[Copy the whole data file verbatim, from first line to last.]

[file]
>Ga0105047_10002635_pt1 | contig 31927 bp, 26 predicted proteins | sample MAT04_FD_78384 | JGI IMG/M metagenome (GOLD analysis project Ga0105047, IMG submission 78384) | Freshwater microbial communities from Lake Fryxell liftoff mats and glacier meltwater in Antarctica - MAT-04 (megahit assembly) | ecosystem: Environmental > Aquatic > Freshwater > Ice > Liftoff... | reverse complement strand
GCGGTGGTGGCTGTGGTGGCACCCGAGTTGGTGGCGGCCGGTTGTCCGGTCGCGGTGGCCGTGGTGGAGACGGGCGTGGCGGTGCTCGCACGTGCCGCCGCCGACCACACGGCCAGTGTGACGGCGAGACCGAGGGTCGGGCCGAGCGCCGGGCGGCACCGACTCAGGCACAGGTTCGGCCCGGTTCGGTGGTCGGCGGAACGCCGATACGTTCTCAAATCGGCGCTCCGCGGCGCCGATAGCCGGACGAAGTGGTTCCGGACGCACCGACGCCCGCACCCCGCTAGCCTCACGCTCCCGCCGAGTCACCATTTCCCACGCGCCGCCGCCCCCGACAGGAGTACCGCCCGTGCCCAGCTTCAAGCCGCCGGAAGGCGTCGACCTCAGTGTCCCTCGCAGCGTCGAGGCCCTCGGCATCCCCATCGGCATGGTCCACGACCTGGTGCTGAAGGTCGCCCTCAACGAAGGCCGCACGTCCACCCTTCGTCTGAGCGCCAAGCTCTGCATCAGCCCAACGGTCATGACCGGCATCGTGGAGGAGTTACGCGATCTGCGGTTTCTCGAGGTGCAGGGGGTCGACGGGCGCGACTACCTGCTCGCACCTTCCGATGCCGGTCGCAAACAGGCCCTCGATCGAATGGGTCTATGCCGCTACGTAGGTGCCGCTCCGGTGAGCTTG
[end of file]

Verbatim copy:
>Ga0105047_10002635_pt1 | contig 31927 bp, 26 predicted proteins | sample MAT04_FD_78384 | JGI IMG/M metagenome (GOLD analysis project Ga0105047, IMG submission 78384) | Freshwater microbial communities from Lake Fryxell liftoff mats and glacier meltwater in Antarctica - MAT-04 (megahit assembly) | ecosystem: Environmental > Aquatic > Freshwater > Ice > Liftoff... | reverse complement strand
GCGGTGGTGGCTGTGGTGGCACCCGAGTTGGTGGCGGCCGGTTGTCCGGTCGCGGTGGCCGTGGTGGAGACGGGCGTGGCGGTGCTCGCACGTGCCGCCGCCGACCACACGGCCAGTGTGACGGCGAGACCGAGGGTCGGGCCGAGCGCCGGGCGGCACCGACTCAGGCACAGGTTCGGCCCGGTTCGGTGGTCGGCGGAACGCCGATACGTTCTCAAATCGGCGCTCCGCGGCGCCGATAGCCGGACGAAGTGGTTCCGGACGCACCGACGCCCGCACCCCGCTAGCCTCACGCTCCCGCCGAGTCACCATTTCCCACGCGCCGCCGCCCCCGACAGGAGTACCGCCCGTGCCCAGCTTCAAGCCGCCGGAAGGCGTCGACCTCAGTGTCCCTCGCAGCGTCGAGGCCCTCGGCATCCCCATCGGCATGGTCCACGACCTGGTGCTGAAGGTCGCCCTCAACGAAGGCCGCACGTCCACCCTTCGTCTGAGCGCCAAGCTCTGCATCAGCCCAACGGTCATGACCGGCATCGTGGAGGAGTTACGCGATCTGCGGTTTCTCGAGGTGCAGGGGGTCGACGGGCGCGACTACCTGCTCGCACCTTCCGATGCCGGTCGCAAACAGGCCCTCGATCGAATGGGTCTATGCCGCTACGTAGGTGCCGCTCCGGTGAGCTTG